The Westender is one of many local organisations that exists because of the generosity of volunteers.

Yesterday Volunteering Queensland and Minister for Communities Leeanne Enoch, launched the first State of Volunteering in Queensland 2021 Report. The report was based on feedback from a population survey as well as a survey of volunteer organisations. It found that a staggering 3 million people (over 75 per cent of the population) volunteered 900 million hours in 2020, a year that was challenging for all.

“Volunteers are the backbone of our communities and this report highlights just how eager Queenslanders are to help others, even if it’s during the height of a global pandemic,” Minister Enoch said.

Volunteering Queensland CEO Mara Basanovic said while it was always believed that the majority of Queenslanders volunteered in some way, the State of Volunteering report now has the evidence to back that up.

The COVID pandemic has increased our reliance on volunteers with growing numbers of people experiencing additional needs. The pandemic has also changed the way people volunteer, with a shift to people volunteering from home or very locally.

“In 2020, volunteering is estimated to have been worth $84 billion in Queensland, which is incredible when you consider how COVID-19 significantly disrupted traditional volunteering roles,” Minister Enoch said.

“Over 28,500 volunteers put their hands up to be part of the Palaszczuk Government’s Care Army, and we have provided $250,000 to Volunteering Queensland to broaden the role of this initiative.”

The Volunteering Queensland report found that almost one-quarter volunteer from home or online, and just under half [44.7 per cent], do so within their communities. And while it is true that people who are retired make up a large proportion of the voluntary workforce, with nearly 75 per cent of organisations working with people aged over 65, young people are also active volunteers. Thirty per cent of organisations said they had volunteers aged under 18, and 26.5 per cent said they had volunteers who are still in school. Lack of time and poor health are the main barriers to volunteering.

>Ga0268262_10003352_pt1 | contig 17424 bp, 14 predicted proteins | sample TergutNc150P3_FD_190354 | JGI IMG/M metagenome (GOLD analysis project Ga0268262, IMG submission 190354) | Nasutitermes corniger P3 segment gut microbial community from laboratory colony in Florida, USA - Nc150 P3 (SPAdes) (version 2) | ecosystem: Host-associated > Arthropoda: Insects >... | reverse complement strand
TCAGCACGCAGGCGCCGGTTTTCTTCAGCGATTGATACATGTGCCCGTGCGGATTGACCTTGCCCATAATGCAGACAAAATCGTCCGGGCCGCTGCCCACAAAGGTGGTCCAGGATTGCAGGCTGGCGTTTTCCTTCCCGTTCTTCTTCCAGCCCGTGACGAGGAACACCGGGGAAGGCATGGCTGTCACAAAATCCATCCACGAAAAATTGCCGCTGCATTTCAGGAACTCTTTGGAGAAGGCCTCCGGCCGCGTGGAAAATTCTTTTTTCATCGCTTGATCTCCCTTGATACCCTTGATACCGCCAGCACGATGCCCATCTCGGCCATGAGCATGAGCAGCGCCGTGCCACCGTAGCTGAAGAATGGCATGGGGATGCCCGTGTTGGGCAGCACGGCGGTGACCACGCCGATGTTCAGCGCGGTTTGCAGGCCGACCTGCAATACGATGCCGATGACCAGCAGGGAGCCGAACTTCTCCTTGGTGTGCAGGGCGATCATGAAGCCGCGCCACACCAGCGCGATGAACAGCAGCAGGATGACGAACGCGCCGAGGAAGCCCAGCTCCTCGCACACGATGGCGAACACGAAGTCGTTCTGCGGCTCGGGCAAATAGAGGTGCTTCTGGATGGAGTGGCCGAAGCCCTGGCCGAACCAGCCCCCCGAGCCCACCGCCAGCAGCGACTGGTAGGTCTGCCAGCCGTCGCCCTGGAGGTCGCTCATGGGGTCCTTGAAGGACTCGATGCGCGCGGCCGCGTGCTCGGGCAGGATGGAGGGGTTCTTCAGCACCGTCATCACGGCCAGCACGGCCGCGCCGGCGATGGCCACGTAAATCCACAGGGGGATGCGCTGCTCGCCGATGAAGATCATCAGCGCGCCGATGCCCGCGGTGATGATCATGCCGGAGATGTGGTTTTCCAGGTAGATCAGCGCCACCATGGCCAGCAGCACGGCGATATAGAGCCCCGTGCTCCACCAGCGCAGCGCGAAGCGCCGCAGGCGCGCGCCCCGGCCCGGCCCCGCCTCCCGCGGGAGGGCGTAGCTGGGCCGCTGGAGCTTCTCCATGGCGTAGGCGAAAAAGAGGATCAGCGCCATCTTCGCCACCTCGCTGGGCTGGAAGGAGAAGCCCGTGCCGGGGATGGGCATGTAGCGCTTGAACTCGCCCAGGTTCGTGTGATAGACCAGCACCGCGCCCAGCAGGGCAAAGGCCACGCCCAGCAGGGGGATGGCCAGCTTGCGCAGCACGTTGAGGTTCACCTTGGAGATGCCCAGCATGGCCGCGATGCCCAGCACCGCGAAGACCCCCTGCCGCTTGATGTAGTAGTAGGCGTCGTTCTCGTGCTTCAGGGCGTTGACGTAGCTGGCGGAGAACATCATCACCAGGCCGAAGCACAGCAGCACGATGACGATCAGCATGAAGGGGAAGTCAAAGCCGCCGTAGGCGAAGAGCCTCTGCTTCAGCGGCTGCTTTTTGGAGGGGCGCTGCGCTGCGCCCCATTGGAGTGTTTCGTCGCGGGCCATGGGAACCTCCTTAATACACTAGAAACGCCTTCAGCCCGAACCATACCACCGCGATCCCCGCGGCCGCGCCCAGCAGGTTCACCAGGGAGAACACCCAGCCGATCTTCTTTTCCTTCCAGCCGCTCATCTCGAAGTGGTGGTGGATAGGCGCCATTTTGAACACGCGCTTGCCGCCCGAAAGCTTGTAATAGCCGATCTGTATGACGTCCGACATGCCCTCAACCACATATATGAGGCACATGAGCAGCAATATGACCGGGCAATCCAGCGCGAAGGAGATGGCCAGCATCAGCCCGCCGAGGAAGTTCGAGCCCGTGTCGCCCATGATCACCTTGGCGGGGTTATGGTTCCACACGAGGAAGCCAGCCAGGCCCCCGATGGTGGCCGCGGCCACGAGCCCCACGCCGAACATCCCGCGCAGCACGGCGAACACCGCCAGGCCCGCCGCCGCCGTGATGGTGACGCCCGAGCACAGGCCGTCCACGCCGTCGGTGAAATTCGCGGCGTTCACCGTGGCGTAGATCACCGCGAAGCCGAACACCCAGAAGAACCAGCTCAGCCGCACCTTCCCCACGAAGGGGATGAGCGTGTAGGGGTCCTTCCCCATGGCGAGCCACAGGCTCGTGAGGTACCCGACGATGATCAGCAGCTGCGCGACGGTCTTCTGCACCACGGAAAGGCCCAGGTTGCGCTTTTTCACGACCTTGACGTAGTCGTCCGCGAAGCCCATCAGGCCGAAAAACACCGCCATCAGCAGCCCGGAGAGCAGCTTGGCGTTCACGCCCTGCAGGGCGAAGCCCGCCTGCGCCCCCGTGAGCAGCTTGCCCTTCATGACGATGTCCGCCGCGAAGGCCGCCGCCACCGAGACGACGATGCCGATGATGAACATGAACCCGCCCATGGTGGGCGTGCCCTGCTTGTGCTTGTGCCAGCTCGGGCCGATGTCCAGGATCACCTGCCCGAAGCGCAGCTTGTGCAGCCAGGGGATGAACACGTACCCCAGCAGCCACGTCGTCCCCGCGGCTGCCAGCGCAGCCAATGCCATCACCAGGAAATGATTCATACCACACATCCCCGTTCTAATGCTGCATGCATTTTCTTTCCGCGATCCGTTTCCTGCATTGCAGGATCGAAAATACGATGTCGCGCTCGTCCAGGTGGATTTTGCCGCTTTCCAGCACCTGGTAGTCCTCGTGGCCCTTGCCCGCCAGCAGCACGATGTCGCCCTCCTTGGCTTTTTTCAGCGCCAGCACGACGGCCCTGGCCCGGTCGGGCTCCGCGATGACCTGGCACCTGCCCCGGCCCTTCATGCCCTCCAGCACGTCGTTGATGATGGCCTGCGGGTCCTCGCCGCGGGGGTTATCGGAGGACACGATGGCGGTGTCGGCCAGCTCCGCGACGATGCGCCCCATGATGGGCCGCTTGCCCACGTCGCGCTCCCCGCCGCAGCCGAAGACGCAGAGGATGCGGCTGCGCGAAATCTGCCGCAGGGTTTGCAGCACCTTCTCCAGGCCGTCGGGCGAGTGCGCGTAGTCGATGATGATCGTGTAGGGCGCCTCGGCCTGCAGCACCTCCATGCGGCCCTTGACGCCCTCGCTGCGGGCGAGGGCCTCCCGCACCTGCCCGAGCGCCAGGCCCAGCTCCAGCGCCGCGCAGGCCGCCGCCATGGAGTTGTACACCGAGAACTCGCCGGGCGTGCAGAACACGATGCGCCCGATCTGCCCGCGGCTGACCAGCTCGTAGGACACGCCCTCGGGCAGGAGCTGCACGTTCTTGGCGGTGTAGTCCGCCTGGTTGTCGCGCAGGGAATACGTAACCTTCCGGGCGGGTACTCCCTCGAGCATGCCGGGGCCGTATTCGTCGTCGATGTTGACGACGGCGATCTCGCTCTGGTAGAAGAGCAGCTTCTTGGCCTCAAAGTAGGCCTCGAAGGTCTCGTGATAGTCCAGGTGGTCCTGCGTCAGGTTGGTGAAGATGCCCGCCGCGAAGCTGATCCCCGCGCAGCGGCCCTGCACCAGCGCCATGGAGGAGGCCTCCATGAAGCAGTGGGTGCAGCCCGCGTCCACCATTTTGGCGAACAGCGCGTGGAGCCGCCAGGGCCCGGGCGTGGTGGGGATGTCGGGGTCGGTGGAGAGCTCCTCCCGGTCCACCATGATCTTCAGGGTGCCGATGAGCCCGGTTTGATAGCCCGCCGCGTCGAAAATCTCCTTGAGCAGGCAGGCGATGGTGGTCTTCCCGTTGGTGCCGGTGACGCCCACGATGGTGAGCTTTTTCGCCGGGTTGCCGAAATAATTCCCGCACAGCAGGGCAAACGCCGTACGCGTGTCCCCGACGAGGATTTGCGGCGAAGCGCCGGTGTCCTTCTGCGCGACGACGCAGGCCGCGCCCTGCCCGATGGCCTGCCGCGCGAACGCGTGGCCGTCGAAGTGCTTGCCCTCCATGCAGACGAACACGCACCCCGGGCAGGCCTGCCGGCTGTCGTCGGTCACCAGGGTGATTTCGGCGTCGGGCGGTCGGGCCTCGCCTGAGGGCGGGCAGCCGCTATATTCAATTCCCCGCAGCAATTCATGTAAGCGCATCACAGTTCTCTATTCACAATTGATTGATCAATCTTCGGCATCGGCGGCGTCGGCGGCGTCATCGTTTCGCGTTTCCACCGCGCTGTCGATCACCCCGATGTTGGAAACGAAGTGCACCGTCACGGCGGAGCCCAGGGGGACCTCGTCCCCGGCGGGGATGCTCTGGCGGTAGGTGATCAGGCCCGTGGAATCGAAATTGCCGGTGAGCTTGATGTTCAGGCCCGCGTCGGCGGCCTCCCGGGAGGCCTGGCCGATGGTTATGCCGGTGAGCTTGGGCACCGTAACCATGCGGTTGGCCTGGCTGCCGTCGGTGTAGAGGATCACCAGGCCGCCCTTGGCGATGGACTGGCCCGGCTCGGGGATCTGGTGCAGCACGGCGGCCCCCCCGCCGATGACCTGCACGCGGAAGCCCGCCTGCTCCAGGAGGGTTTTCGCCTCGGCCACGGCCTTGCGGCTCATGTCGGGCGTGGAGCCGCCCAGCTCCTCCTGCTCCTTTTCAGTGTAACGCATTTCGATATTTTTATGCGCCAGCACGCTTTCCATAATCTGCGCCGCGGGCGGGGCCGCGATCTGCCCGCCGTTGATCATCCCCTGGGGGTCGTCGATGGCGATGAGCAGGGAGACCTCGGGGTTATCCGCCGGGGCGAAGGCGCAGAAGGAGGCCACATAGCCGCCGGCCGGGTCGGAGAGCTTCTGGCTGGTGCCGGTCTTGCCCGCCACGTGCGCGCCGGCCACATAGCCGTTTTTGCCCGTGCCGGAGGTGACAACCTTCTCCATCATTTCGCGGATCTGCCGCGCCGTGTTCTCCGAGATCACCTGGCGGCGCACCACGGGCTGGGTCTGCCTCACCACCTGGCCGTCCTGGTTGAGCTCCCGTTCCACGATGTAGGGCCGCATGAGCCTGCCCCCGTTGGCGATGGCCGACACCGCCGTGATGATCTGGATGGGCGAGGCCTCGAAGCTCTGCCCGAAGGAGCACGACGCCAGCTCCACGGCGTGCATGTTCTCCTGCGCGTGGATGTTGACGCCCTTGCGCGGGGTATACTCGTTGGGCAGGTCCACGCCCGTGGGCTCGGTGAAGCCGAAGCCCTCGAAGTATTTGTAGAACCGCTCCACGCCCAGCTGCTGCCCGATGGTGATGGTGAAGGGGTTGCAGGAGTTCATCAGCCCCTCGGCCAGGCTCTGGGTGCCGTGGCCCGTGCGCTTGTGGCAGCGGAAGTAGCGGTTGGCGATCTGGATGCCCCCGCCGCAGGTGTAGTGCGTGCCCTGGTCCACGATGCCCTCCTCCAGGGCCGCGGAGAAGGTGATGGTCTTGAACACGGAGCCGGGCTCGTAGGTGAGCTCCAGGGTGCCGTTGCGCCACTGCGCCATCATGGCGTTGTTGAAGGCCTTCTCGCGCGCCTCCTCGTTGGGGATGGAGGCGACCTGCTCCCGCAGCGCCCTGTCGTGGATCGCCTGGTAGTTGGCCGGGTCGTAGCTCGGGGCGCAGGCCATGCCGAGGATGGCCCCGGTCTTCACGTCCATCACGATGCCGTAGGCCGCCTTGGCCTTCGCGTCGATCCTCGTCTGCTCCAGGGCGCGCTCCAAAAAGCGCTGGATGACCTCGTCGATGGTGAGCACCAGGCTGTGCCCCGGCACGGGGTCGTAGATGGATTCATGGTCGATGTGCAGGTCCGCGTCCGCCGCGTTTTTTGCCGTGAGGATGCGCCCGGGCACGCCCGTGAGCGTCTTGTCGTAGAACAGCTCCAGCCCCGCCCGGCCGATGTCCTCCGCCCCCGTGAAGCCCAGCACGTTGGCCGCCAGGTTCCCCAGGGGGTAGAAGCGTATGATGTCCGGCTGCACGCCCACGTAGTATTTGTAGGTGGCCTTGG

Volunteering Queensland says Queenslanders are motivated to volunteer to help each other “as a simple act of giving”. People who volunteer are also looking for social connection and for opportunities to use their skills and experience.

Elizabeth Cowie who has been a lifetime volunteer and currently volunteers with House Conspiracy Art Centre and Kurilpa Futures told the Westender:

“It’s hard to find words to explain why I volunteer, because it is more of a feeling – a good feeling that comes to you when you know you have helped another person.  I grew up being told that  “you have two hands – one for helping yourself and one for helping others”.  I believe this is true, as I have learnt a lot about myself by serving others.”

“When I’m volunteering, I feel certain that I am making a positive difference in the world, to somebody’s world, at the very least.  Volunteering within my community means that I also get to benefit, because my community becomes a better place.  What goes around comes around!”

National Volunteer Week 2021 recognises the contributions of Queenslanders who are giving their time every week to help others.

On Friday 21 May, as National Volunteer Week comes to an end, Volunteering Queensland will celebrate these volunteers at the Queensland Volunteer Awards.

Getting Help

If you are part of an organisation with volunteer involvement and want to advertise voluntary roles, you can register with Volunteering Queensland for a small fee. If you can’t afford the cost, you can subscribe to their newsletter for helpful advice and updates.

If you would like to find a role as a volunteer that suits your skills and interests, check out Volunteering Queensland’s portal for volunteers at this link:

Related stories

The Westender has published stories with, or about the work of, local organisations including, West End Community House, Hope Cafe and Romero Centre, Micah Projects, Community FriendsFriends of South Brisbane Cemetery, West End Making History, West End Community Association and Kurilpa Futures Each relies on the contributions of volunteers. Local volunteers provide an essential service to local sporting clubs, school Parents and Citizens Committees, community events such as the Kurilpa Derby, community gardens such as Jane Street, community arts groups, House Conspiracy and Chrysalis Projects, to unions, environment and activist organisations, and political parties.

Celebrating our local heroes in Griffith

A copy of the State of Volunteering in Queensland report is available here